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pounds 8mwiped pounds 8mwiped fromvalue of from value of Welsh Streets.

Byline: Marc Waddington

MORE than pounds 8m of taxpayers' cash used to buy derelict homes in Liverpool's Welsh Streets has been wiped off their value since they were left to rot.

Figures obtained under the Freedom of Information Act show the value of the 335 houses in the Welsh Streets was pounds 17,645,000 when they were acquired by the council.

Now they were worth only pounds 9,485,419 - meaning pounds 8,159,580 has been wiped from their value.

But, going by the prices the council has charged developers for land in other housing market renewal areas of the city, the land could be sold for as little as pounds 300,000.

In the Kirkdale area of the city, land to build around 50 homes was sold for pounds 52,000 - as little as pounds 1,000 a plot for houses that could be sold for upwards of pounds 70,000 to either private owners or housing associations.

A spokesman for Welsh Streets developer Gleeson refused to disclose how much it was paying for the land.

He added: "It's extremely confidential information that we would never dream of giving."

Leading anti-demolition campaigners said the figures showed the long, drawn-out process of knocking houses down rather than refurbishing them was flawed and of little value for money for the taxpayer.

But the council argued improving the existing houses, rather than knocking them down, was unappealing to developers when there was "a significant chance they will not get a return on their investment."

David Ireland, chief executive of the Empty Homes Agency, said the Welsh Streets money could have been better spent on refurbishment.

Mr Ireland added: "What strikes me is if they had used that same amount of money to renovate the properties, rather than buying them up and leaving them empty, not only would you have been able to give grants to everyone in those streets to bring their properties up to standard, but there would also have been money left over for environmental improvements.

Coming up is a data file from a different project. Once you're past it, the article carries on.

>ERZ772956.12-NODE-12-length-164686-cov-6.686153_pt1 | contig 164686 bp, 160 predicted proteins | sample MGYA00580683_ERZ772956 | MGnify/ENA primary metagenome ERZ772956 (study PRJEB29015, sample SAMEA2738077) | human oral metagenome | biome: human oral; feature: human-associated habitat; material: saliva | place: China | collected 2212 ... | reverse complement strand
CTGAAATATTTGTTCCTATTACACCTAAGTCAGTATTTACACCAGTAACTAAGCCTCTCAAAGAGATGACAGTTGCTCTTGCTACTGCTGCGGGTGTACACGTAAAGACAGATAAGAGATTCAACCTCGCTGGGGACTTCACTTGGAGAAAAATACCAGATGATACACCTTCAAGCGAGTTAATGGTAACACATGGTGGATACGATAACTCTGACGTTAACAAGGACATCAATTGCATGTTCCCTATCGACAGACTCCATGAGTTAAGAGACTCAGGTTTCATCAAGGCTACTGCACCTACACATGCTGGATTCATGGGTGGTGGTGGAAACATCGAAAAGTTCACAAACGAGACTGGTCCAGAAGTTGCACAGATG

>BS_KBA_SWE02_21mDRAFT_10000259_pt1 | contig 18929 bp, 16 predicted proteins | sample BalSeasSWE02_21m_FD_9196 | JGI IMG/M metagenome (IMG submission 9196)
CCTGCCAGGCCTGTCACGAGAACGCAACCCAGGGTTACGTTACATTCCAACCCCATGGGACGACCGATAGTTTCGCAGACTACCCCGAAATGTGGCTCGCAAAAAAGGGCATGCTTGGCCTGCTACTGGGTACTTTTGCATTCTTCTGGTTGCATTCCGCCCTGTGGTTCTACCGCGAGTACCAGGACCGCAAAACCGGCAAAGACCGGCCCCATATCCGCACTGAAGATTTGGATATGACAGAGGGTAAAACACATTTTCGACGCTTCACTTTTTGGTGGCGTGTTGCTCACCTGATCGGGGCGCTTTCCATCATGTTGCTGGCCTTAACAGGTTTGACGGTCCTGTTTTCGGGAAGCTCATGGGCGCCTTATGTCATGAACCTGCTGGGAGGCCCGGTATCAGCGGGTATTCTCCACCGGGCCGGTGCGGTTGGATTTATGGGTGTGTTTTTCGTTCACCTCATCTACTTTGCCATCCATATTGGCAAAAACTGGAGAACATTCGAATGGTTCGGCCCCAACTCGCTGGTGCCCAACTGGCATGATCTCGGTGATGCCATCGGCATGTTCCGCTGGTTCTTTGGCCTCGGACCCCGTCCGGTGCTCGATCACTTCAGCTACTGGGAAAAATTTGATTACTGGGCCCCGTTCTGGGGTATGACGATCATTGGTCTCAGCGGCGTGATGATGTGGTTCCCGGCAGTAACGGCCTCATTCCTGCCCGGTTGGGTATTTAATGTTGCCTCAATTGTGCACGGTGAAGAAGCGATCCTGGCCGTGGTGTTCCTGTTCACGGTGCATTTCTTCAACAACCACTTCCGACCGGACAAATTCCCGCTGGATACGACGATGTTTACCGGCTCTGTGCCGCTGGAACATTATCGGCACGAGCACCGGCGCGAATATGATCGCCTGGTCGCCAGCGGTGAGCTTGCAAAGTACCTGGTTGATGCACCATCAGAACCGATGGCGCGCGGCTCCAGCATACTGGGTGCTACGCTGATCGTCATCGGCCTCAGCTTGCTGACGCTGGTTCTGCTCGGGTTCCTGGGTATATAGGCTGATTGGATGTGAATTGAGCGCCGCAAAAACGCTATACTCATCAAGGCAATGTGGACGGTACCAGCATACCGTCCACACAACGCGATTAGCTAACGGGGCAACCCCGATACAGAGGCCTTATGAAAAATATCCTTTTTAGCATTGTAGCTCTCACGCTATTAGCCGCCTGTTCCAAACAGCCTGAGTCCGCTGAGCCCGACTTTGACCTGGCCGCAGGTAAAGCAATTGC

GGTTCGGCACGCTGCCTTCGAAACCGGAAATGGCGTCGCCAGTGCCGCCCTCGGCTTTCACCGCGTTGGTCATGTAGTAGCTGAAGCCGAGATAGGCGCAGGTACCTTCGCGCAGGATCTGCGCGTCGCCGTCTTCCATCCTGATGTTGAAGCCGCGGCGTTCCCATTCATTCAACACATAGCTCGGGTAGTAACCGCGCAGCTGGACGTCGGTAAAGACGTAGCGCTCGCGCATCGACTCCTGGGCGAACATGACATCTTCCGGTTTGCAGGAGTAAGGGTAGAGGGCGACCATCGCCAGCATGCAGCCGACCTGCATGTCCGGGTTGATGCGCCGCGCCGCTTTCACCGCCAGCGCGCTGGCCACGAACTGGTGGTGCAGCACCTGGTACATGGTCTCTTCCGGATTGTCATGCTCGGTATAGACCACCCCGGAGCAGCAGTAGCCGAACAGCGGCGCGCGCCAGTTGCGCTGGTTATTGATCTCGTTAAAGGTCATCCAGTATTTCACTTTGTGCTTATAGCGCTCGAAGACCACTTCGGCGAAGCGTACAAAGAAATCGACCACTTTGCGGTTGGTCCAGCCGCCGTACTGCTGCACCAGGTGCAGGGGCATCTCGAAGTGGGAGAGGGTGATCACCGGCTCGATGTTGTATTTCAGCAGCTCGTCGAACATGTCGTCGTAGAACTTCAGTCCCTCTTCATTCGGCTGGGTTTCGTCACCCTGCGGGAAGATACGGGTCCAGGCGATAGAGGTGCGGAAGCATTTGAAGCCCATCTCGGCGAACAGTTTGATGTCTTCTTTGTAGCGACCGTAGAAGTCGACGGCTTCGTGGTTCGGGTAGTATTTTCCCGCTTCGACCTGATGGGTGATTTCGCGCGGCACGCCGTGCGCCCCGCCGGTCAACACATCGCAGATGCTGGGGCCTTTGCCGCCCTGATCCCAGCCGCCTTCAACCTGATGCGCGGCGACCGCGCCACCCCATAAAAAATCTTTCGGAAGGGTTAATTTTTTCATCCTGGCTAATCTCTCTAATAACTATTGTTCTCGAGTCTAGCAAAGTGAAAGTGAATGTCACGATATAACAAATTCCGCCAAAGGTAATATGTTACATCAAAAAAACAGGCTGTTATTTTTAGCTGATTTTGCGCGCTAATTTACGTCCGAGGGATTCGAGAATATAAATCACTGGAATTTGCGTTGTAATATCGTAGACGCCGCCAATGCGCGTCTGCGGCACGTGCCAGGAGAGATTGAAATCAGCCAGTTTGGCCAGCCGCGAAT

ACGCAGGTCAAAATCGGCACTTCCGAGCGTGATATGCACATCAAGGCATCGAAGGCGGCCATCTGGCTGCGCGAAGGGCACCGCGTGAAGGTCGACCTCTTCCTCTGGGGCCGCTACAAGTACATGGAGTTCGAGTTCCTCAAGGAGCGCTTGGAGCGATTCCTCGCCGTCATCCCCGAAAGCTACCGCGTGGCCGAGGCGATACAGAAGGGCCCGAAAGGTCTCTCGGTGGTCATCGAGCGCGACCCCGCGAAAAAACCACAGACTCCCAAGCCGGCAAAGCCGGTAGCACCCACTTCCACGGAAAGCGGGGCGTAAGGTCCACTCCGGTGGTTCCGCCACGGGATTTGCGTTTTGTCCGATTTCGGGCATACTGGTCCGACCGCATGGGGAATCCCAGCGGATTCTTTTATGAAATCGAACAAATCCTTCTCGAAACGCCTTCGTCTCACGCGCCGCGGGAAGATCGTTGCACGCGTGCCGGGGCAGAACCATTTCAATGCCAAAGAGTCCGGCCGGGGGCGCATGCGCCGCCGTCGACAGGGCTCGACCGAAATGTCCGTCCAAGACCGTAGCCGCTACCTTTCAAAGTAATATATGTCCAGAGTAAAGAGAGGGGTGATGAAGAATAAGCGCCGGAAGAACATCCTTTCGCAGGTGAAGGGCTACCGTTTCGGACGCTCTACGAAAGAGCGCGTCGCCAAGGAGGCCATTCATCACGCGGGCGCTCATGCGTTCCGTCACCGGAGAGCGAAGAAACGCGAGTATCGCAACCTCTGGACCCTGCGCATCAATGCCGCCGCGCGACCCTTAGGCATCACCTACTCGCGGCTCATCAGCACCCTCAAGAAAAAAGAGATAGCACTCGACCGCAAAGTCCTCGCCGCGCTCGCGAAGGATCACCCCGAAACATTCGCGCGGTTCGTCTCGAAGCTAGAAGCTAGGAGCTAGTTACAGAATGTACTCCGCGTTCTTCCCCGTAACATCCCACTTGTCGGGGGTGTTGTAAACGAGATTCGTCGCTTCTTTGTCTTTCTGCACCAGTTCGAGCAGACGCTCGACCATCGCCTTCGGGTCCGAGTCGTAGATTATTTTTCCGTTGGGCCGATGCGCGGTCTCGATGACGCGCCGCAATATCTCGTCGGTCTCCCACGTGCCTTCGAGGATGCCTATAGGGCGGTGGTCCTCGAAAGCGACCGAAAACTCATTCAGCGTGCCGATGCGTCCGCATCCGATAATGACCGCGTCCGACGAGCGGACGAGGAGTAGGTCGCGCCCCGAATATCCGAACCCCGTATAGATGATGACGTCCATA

"The way it has been done is a very inefficient way of improving housing. "All that happened is a lot of money was spent displacing people and the housing stock is worse. You would have got far better value for money from renovation projects.

"Supposedly half way through the process, everything is now worse than it was before. Granted there are things that have happened in other parts of the city which have resulted in improvements, but as far as the Welsh Streets is concer ned it's just been wasted money." In Madryn Street alone, the value of the 55 houses on acquisition was pounds 2,801,500.

By the end of the last financial year, the value had decreased by pounds 1,162,975.

Ringo Starr's former home at number nine is still owned by Merseytravel, but the two neighbouring properties were acquired in 2007 for pounds 42,000 and pounds 40,00 respectively.

By March, 2010, their value had slumped to pounds 29,925 apiece.

A council spokesman said: "The total value now reflects not only current market conditions but also the condition of the properties, many of which have been stripped out in preparation for demolition and in some cases are no more than a shell.

"Demolition is being proposed for the Welsh Streets not just because of the poor condition of the properties, but because there is an oversupply of terraced houses in the area which has led to housing market failure.

"Local people have repeatedly told us they want a greater choice of types of properties to live in.

"Merely improving the existing houses would be costly and would not solve this problem.

"It is also unlikely any developer would be willing to spend many millions of pounds refurbishing them to a standard which makes them fit for the next 30 years when there is a significant chance they will not get a return on their investment."

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Madryn Street is the former home of Ringo Starr The empty houses of Wynnstay Street, Toxteth Picture: COLIN LANE
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Publication:Daily Post (Liverpool, England)
Date:Feb 18, 2011
Words:681
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